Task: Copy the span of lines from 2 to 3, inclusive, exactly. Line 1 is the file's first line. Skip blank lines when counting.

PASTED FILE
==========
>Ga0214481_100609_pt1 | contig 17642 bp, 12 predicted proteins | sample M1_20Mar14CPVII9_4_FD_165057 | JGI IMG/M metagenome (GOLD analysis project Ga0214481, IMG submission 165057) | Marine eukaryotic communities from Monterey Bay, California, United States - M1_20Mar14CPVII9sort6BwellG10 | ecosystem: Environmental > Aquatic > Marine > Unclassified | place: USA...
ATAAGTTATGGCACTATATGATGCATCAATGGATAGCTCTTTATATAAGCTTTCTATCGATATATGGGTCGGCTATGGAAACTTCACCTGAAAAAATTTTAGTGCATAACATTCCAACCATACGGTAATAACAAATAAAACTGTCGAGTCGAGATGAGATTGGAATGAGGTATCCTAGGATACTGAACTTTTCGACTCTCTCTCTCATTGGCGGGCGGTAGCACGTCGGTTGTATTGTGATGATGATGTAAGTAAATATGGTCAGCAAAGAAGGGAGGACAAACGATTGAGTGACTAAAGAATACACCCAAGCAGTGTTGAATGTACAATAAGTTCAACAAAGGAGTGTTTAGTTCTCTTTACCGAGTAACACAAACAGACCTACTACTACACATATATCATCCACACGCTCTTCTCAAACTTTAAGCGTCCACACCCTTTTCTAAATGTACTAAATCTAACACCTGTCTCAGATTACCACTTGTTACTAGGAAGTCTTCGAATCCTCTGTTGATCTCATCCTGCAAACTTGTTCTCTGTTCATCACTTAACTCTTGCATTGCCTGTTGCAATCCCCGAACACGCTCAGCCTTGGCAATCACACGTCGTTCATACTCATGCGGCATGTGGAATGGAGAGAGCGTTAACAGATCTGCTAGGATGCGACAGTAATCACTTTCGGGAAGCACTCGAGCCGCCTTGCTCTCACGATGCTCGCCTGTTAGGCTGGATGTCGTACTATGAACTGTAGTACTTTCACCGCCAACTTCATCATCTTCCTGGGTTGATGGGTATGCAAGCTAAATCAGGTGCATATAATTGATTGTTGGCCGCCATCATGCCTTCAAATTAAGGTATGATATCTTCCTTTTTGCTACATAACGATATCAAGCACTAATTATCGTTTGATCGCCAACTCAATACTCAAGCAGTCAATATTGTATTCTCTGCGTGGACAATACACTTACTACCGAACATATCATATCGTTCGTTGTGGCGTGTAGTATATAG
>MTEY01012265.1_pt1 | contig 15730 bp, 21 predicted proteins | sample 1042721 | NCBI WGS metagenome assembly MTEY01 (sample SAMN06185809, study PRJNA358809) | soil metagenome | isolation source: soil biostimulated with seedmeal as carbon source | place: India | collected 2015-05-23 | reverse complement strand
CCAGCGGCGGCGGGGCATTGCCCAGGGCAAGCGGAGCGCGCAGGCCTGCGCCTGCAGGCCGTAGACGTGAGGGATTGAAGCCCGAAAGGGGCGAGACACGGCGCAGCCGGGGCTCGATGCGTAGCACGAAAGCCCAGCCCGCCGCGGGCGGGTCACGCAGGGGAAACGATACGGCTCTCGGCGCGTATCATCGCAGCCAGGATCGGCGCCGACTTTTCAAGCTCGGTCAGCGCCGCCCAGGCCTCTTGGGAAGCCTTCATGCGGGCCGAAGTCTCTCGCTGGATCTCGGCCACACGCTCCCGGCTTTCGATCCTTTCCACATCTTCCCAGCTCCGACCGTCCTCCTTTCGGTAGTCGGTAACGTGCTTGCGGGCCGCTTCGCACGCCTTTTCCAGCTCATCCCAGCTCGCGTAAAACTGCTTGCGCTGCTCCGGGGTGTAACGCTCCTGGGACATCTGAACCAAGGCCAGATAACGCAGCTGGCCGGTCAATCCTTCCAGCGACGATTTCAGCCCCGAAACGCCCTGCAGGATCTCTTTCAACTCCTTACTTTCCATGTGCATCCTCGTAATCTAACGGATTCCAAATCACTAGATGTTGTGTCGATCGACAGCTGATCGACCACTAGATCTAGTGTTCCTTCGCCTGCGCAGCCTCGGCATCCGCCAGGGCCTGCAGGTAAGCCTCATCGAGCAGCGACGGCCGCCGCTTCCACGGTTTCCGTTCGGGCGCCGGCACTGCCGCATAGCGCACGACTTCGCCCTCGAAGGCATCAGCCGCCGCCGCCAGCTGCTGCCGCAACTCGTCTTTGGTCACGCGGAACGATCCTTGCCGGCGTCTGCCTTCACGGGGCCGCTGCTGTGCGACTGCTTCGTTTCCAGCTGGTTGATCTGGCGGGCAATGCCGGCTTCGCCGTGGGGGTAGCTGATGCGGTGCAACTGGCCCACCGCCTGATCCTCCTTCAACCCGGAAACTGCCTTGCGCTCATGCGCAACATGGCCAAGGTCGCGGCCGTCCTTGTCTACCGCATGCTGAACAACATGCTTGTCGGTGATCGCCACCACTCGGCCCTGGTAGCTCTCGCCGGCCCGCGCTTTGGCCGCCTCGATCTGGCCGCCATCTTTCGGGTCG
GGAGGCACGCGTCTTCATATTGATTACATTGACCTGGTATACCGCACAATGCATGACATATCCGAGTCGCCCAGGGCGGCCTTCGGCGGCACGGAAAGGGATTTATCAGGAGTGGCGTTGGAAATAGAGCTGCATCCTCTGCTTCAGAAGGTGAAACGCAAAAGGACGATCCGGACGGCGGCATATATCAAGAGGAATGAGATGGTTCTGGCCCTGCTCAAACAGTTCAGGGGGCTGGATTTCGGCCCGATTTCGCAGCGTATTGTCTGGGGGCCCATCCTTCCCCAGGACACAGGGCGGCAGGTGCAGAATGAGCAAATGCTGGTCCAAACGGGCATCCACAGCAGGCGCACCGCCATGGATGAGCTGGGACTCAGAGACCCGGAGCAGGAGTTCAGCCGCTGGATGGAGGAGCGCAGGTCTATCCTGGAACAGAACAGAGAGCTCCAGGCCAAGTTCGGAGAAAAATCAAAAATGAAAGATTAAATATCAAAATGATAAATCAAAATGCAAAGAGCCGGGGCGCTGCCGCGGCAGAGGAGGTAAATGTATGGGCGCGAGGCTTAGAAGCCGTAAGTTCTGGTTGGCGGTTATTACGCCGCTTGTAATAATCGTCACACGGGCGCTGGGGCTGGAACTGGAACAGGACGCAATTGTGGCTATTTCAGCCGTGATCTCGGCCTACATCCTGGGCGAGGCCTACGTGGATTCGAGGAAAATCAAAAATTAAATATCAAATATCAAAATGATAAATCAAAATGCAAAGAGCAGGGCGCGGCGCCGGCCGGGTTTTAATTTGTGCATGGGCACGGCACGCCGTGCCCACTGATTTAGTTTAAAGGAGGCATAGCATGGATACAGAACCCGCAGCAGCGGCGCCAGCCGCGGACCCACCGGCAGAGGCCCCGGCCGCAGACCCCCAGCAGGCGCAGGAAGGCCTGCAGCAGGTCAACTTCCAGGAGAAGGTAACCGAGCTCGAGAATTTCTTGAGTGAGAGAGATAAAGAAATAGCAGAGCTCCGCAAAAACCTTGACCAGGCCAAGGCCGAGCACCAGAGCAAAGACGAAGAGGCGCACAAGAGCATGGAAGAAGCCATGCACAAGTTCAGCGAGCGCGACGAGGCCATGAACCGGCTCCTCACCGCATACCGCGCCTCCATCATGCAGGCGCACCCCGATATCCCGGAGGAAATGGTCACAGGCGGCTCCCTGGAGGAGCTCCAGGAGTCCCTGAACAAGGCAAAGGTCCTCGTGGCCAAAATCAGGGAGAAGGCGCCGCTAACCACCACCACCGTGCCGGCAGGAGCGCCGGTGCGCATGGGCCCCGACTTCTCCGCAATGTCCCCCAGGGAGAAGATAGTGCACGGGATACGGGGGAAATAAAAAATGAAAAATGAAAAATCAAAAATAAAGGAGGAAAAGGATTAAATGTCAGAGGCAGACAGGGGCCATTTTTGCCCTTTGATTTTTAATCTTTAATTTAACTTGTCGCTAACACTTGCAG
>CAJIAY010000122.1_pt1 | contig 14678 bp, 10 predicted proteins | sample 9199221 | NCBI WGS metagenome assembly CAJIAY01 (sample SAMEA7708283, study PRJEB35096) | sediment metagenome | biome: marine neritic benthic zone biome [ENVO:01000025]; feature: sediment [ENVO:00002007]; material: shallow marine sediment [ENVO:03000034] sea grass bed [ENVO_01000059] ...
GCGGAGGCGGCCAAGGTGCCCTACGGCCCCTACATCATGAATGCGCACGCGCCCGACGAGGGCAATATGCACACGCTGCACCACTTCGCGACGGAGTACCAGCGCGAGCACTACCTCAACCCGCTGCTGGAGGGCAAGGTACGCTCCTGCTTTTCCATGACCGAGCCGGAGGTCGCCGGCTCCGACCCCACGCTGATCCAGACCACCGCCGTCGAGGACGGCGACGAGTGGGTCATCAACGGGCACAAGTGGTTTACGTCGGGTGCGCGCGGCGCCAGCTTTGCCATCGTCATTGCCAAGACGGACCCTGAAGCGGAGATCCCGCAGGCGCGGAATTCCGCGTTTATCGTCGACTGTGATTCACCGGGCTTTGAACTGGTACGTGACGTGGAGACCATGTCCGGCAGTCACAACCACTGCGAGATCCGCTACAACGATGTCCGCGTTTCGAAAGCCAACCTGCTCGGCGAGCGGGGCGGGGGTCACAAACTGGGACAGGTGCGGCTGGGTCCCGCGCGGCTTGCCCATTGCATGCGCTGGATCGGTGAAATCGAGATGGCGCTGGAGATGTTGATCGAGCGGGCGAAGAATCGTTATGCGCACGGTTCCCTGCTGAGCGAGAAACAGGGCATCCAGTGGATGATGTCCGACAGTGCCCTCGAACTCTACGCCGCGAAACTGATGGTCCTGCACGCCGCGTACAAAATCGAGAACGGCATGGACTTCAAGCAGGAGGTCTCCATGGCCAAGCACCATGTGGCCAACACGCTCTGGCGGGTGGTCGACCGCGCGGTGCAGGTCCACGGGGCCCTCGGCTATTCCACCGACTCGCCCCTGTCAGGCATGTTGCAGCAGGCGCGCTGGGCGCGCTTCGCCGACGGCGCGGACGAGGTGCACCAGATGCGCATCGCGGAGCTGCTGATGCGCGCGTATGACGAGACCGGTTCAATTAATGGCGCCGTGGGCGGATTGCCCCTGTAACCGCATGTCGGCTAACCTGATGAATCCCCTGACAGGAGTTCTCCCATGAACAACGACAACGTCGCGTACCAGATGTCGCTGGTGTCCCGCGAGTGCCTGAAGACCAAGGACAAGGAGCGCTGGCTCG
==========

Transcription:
ATAAGTTATGGCACTATATGATGCATCAATGGATAGCTCTTTATATAAGCTTTCTATCGATATATGGGTCGGCTATGGAAACTTCACCTGAAAAAATTTTAGTGCATAACATTCCAACCATACGGTAATAACAAATAAAACTGTCGAGTCGAGATGAGATTGGAATGAGGTATCCTAGGATACTGAACTTTTCGACTCTCTCTCTCATTGGCGGGCGGTAGCACGTCGGTTGTATTGTGATGATGATGTAAGTAAATATGGTCAGCAAAGAAGGGAGGACAAACGATTGAGTGACTAAAGAATACACCCAAGCAGTGTTGAATGTACAATAAGTTCAACAAAGGAGTGTTTAGTTCTCTTTACCGAGTAACACAAACAGACCTACTACTACACATATATCATCCACACGCTCTTCTCAAACTTTAAGCGTCCACACCCTTTTCTAAATGTACTAAATCTAACACCTGTCTCAGATTACCACTTGTTACTAGGAAGTCTTCGAATCCTCTGTTGATCTCATCCTGCAAACTTGTTCTCTGTTCATCACTTAACTCTTGCATTGCCTGTTGCAATCCCCGAACACGCTCAGCCTTGGCAATCACACGTCGTTCATACTCATGCGGCATGTGGAATGGAGAGAGCGTTAACAGATCTGCTAGGATGCGACAGTAATCACTTTCGGGAAGCACTCGAGCCGCCTTGCTCTCACGATGCTCGCCTGTTAGGCTGGATGTCGTACTATGAACTGTAGTACTTTCACCGCCAACTTCATCATCTTCCTGGGTTGATGGGTATGCAAGCTAAATCAGGTGCATATAATTGATTGTTGGCCGCCATCATGCCTTCAAATTAAGGTATGATATCTTCCTTTTTGCTACATAACGATATCAAGCACTAATTATCGTTTGATCGCCAACTCAATACTCAAGCAGTCAATATTGTATTCTCTGCGTGGACAATACACTTACTACCGAACATATCATATCGTTCGTTGTGGCGTGTAGTATATAG
>MTEY01012265.1_pt1 | contig 15730 bp, 21 predicted proteins | sample 1042721 | NCBI WGS metagenome assembly MTEY01 (sample SAMN06185809, study PRJNA358809) | soil metagenome | isolation source: soil biostimulated with seedmeal as carbon source | place: India | collected 2015-05-23 | reverse complement strand